Tag0Mag0 Tag0Mag0 - 1 month ago 22
Git Question

Inspect git repo after using BFG repo-cleaner

Very basic git question:

I uploaded some compromising information to Github and am using bfg to clean the repo. I followed the documentation and performed the following actions:

$ git clone --mirror git://example.com/some-big-repo.git
$ bfg --replace-text passwords.txt my-repo.git

I received the following output:

Found 233 objects to protect
Found 9 commit-pointing refs : HEAD, refs/heads/experimental, refs/heads/master, ...

Protected commits

These are your protected commits, and so their contents will NOT be altered:

* commit 497fc1c8 (protected by 'HEAD')


Found 80 commits
Cleaning commits: 100% (80/80)
Cleaning commits completed in 301 ms.

BFG aborting: No refs to update - no dirty commits found??

I'd like to see if the private information was cleared from my repo but I'm not sure how to check the files in the mirrored repo. Any ideas?


A quick way to check if a password is still in your history might be to use the 'git pickaxe', aka the -S option. Here's an example that checks for the string password1:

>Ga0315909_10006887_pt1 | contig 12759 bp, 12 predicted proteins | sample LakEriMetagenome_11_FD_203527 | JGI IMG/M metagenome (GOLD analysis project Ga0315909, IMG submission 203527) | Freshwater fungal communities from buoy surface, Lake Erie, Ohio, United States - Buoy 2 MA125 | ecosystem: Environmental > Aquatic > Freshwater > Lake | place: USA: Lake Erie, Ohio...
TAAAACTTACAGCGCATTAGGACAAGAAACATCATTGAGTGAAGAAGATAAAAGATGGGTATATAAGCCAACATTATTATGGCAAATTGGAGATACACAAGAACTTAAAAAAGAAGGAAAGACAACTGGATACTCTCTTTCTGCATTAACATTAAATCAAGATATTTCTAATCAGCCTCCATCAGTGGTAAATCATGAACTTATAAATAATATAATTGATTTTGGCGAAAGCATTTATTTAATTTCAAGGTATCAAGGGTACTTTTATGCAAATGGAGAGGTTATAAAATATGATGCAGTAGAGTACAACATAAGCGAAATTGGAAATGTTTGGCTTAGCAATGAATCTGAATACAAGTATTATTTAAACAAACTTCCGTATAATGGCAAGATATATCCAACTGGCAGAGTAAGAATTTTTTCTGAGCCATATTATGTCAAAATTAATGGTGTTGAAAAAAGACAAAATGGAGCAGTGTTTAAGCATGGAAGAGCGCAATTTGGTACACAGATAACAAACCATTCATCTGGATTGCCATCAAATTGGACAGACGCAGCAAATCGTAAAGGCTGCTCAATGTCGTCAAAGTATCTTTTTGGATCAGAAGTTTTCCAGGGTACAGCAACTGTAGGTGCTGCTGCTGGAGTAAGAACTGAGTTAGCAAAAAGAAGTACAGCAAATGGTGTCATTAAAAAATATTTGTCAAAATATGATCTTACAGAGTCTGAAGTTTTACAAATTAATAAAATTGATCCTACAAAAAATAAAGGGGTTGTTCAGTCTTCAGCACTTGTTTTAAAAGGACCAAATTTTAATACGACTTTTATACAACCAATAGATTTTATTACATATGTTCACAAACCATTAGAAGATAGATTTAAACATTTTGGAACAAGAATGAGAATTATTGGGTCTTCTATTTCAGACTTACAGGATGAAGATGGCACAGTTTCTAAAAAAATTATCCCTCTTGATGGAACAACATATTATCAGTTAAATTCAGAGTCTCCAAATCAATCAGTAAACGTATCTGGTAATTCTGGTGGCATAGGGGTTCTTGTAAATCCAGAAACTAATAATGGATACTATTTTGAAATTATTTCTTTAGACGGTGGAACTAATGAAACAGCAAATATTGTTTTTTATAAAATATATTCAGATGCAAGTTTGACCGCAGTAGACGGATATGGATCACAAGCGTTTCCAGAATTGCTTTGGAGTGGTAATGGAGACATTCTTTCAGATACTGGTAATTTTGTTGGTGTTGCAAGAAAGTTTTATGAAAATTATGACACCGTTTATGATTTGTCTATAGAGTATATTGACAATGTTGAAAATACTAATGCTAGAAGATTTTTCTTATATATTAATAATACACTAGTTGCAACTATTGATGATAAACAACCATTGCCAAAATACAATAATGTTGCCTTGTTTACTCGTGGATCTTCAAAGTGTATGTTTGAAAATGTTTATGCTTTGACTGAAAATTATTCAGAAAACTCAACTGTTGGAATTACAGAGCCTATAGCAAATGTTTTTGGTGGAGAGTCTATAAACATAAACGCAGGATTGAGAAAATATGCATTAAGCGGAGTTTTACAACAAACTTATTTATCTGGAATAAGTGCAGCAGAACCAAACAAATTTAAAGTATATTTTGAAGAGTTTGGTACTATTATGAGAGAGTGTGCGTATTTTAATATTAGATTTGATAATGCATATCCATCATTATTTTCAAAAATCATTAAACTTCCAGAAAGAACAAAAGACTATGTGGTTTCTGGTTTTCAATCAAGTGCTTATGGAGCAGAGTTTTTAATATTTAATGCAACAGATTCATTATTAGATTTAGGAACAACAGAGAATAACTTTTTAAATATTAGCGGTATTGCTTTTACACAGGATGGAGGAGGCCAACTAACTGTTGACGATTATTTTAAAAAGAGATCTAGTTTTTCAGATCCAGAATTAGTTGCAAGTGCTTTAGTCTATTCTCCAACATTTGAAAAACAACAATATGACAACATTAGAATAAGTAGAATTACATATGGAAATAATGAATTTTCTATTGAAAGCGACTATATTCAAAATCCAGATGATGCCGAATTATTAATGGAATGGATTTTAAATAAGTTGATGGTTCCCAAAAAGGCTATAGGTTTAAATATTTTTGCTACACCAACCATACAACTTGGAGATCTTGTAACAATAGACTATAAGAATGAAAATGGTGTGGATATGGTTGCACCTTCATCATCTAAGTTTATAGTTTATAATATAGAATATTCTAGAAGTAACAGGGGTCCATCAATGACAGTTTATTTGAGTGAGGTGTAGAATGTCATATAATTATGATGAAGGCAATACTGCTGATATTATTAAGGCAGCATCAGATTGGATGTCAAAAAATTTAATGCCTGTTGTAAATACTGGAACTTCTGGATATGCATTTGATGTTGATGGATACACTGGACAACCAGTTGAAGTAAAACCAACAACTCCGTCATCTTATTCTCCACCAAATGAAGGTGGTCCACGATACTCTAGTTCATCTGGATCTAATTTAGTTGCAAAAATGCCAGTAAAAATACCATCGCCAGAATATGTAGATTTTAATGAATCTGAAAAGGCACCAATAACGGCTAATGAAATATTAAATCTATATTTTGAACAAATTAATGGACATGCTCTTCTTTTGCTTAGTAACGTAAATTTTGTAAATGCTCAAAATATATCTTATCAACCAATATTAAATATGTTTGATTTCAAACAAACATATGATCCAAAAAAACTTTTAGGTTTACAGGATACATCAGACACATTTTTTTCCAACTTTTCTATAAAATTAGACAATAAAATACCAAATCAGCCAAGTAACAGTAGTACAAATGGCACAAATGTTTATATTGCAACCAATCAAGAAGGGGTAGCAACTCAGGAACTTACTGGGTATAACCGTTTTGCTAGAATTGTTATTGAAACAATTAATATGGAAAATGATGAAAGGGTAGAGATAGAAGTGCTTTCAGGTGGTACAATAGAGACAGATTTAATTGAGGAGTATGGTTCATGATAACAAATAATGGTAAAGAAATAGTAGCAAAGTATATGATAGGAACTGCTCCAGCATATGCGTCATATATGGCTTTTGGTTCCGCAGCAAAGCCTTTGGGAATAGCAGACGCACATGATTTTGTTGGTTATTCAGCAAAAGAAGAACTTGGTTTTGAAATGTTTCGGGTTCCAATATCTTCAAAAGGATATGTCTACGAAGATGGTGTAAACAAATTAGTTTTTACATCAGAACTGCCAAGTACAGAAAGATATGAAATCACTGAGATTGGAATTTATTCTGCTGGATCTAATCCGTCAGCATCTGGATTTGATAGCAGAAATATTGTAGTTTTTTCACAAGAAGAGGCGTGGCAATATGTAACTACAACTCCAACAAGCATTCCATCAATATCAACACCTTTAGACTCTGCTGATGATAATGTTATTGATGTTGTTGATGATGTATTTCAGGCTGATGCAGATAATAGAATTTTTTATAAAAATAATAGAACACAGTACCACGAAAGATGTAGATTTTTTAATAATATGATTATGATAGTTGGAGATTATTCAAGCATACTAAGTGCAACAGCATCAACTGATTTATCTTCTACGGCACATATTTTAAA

git log -Spassword1

However, from the output shown in your question, it looks like The BFG couldn't find any of the entries from passwords.txt in your repo (prompting the messsage 'no dirty commits found??' which you see at the end of the output), which is a bit strange if you're sure they're in there. Was this the first time you'd run the BFG on the repo? Perhaps it was the second time, and The BFG had already removed the passwords?

The passwords.txt file you give to The BFG should have one password per line, ie:


The BFG only looks at text files under 1MB by default. Are your passwords in some file that might appear to be binary, or bigger than 1MB?

Update: For seeing what's changed in a repo-clean-up, you could also try Eric S. Raymond's repodiffer (part of his reposurgeon project): http://www.catb.org/~esr/reposurgeon/repodiffer.html - you use it like this:

$ repodiffer old-repo-copy.git new-repo-copy.git

The script may take a while to run, but it will tell you precisely what has changed between those two repos.

Full disclosure: I'm the author of the BFG Repo-Cleaner.